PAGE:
When it comes to the high school player, I can imagine a scenario where the player was excited to be pursued, and he was showing off a little.  Hard to blame a kid for that, frankly.  Despite assurances to the contrary, the Badger coach wanted none of it.  His team, his call, but I don't like it. 

In my view, loyalty runs two ways.  And loyalty should have room for misunderstandings, at a minimum, if not mistakes. Even it it doesn't, in the case of college player and college coach, the coach is the grown up.  He or she should act like it.  That means, if you have a real problem with the player, state it. And if you really don't want them any more, say it.  I have no idea what the coach said, and in fairness to him, he may be the one taking the high road here by not airing issues publicly. 

I can't say these stories raise any clear answers for me.  But they do raise questions about loyalty, and what it means.  I think that's worth thinking about, especially for lawyers and future lawyers. Both of these stories make me uncomfortable. It's worth it to me to think about why and what that means. And I think we should all spend a little time thinking about it. 

May 16, 2017 in Current Affairs, Joshua P. Fershee, Lawyering, Philosophy | Permalink | Comments (1)

Thursday, May 11, 2017

Does the Bar Exam Put Business Clients At Risk?

The Legal Skills Prof Blog has posted an article entitled Our Broken Bar Exam by Deborah Jones Merritt. The post discusses Merritt’s proposal for a task force on the bar exam. Merritt’s article states, among other things:

The bar exam is broken: it tests too much and too little. On the one hand, the exam forces applicants to memorize hundreds of black-letter rules that they will never use in practice. On the other hand, the exam licenses lawyers who don’t know how to interview a client, compose an engagement letter, or negotiate with an adversary.
 
This flawed exam puts clients at risk. It also subjects applicants to an expensive, stressful process that does little to improve their professional competence... The bar examination should test the ability of an applicant to identify legal issues in a statement of facts, such as may be encountered in the practice of law, to engage in a reasoned analysis of the issues, and to arrive at a logical solution by the application of fundamental legal principles, in a manner which demonstrates a thorough understanding of these principles... Why doesn’t our definition of minimum competence include cognitive skills that are essential for effective client representation? The answer does not lie in the fact that these skills are difficult to test on a written exam. Research, fact gathering, interviewing, and other lawyering skills are cognitive abilities.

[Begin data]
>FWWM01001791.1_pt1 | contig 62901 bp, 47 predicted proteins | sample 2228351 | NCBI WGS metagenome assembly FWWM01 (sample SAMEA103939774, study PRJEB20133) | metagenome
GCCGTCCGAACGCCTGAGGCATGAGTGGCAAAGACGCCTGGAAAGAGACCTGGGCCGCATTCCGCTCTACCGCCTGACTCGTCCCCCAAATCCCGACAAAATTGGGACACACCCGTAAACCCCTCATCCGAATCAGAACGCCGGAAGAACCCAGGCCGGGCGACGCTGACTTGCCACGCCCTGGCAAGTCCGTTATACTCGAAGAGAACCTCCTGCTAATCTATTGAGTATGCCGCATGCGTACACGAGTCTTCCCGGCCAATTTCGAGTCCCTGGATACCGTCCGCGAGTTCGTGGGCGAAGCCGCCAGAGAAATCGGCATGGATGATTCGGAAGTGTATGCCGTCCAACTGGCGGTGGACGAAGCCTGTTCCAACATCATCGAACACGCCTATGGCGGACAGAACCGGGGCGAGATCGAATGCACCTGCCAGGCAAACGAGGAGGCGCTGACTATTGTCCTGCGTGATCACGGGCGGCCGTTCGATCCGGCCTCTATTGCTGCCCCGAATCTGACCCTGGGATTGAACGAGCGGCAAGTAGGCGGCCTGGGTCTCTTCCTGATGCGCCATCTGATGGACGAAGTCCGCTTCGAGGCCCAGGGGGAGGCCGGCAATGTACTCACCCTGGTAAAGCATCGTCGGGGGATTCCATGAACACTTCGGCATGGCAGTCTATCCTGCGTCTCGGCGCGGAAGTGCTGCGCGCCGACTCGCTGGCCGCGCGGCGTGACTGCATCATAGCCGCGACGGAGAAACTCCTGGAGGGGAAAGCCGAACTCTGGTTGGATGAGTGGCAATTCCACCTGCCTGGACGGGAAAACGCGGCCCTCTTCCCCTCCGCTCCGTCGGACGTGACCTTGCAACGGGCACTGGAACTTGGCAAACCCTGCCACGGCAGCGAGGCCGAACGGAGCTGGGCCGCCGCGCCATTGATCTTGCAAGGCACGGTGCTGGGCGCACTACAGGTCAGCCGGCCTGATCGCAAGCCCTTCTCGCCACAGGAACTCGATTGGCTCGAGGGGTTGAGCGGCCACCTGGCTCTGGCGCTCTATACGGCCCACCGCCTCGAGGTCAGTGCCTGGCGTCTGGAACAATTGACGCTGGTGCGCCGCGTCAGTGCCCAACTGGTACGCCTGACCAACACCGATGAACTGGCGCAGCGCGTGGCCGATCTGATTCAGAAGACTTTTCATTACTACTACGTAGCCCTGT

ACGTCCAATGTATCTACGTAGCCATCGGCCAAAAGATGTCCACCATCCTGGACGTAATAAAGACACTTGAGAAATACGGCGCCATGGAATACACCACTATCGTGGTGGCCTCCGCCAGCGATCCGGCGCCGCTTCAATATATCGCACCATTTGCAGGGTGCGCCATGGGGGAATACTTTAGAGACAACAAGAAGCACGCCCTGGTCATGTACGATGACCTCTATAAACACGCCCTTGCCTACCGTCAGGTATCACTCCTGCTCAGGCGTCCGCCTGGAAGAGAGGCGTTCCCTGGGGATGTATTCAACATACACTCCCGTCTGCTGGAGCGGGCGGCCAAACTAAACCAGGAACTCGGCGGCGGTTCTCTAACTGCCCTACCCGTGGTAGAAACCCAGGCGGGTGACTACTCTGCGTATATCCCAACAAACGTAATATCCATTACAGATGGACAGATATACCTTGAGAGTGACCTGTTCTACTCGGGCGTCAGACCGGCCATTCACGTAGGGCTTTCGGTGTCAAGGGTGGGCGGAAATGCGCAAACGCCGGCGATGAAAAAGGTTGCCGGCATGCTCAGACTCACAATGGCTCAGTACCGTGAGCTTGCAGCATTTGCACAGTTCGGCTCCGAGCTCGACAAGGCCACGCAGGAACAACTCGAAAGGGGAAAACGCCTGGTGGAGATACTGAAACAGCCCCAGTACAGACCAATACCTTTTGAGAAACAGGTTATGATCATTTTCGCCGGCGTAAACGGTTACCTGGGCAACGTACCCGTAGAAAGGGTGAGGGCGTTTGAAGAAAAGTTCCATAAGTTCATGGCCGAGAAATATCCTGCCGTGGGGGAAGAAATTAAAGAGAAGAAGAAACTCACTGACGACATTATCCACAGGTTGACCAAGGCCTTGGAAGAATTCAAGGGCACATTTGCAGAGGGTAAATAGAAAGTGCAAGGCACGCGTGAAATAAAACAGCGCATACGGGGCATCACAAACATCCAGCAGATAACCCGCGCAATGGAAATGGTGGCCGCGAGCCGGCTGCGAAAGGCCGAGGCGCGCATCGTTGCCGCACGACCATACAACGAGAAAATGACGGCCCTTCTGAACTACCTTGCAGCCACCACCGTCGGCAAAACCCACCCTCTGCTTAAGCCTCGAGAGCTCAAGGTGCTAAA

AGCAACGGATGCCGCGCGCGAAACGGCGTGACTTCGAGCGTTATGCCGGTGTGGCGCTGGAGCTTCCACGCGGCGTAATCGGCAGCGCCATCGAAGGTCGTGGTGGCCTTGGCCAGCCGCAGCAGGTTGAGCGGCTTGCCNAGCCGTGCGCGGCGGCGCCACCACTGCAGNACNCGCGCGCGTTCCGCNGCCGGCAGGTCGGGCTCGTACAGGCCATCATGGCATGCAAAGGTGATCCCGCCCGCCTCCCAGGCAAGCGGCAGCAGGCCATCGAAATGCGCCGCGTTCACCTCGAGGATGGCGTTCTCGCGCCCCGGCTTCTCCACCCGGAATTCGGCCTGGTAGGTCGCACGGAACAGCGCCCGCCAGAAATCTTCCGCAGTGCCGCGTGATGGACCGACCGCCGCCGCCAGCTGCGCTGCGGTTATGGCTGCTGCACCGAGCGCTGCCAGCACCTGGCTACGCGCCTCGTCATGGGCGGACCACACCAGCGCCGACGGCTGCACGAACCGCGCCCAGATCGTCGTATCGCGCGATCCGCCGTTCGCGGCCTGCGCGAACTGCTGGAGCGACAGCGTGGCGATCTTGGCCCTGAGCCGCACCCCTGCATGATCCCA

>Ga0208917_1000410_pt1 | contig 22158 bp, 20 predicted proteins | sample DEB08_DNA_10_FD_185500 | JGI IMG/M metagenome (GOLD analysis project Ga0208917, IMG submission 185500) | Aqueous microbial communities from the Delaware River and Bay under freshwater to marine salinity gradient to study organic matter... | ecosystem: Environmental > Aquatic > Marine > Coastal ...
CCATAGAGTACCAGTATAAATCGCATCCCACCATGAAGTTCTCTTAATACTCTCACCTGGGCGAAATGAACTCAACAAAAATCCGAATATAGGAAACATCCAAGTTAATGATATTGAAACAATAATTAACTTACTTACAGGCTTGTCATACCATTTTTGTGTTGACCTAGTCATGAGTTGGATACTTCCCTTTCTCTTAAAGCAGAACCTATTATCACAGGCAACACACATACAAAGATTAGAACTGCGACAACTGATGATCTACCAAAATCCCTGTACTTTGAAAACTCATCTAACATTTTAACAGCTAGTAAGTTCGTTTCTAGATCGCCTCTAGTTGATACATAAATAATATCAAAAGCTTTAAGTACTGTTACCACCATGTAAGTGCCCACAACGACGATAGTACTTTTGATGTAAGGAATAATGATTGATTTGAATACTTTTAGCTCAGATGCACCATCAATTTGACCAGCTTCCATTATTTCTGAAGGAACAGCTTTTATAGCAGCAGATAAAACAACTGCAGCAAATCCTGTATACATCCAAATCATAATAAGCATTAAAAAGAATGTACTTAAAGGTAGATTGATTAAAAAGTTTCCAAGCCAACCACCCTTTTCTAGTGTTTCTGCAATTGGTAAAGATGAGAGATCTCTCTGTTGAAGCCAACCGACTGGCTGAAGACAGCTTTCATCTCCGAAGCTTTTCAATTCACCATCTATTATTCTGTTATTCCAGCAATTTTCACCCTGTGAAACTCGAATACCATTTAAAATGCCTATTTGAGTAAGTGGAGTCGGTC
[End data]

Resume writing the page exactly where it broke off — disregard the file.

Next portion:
We could test for these skills by directing test-takers to outline a research plan, interview approach, or negotiation strategy based on a mock client file. Test-takers could also identify potential pitfalls, fall back positions, and ethical issues associated with their plan. These questions are no more difficult to draft and grade than classic issue-spotter essay questions. The primary reason we don’t test bar candidates on these skills is that law schools don’t stress them. Schools teach some professional competencies (like appellate advocacy) quite effectively, but relegate others to a corner of the curriculum. Employers and state supreme courts have urged law schools to teach a fuller range of lawyer competencies, but most schools have resisted…

Here are some of the many ideas that the task force could consider:

  • Develop MBE and essay questions that test fundamental principles and legal reasoning, rather than memorization. As proposed above, practicing lawyers could serve as test subjects to validate these questions.
  • Allow test-takers to refer to notes, codes, and other sources while taking the bar exam. This practice would more accurately measure professional knowledge.
  • Develop tests for more of the competencies that new lawyers perform.
  • Replace some (or all) multiple-choice and essay questions with performance-oriented case files like those presented on the Multistate Performance Test (MPT).
  • Allow examinees to take portions of the exam at different times, including after the first year of law school.
  • Work with law schools to create lawyering classes that would substitute for portions of the bar exam, as the University of New Hampshire has done. Bar examiners could audit these classes for content and rigor.
  • Encourage bar associations, law schools, and other organizations to develop postgraduate lawyering institutes to replace some (or all) of the bar exam. Law graduates currently spend more than $100 million annually on bar review courses—in addition to the fees they pay to take the bar. That money could support six to eight week intensive summer programs to teach and assess new graduates’ lawyering competence.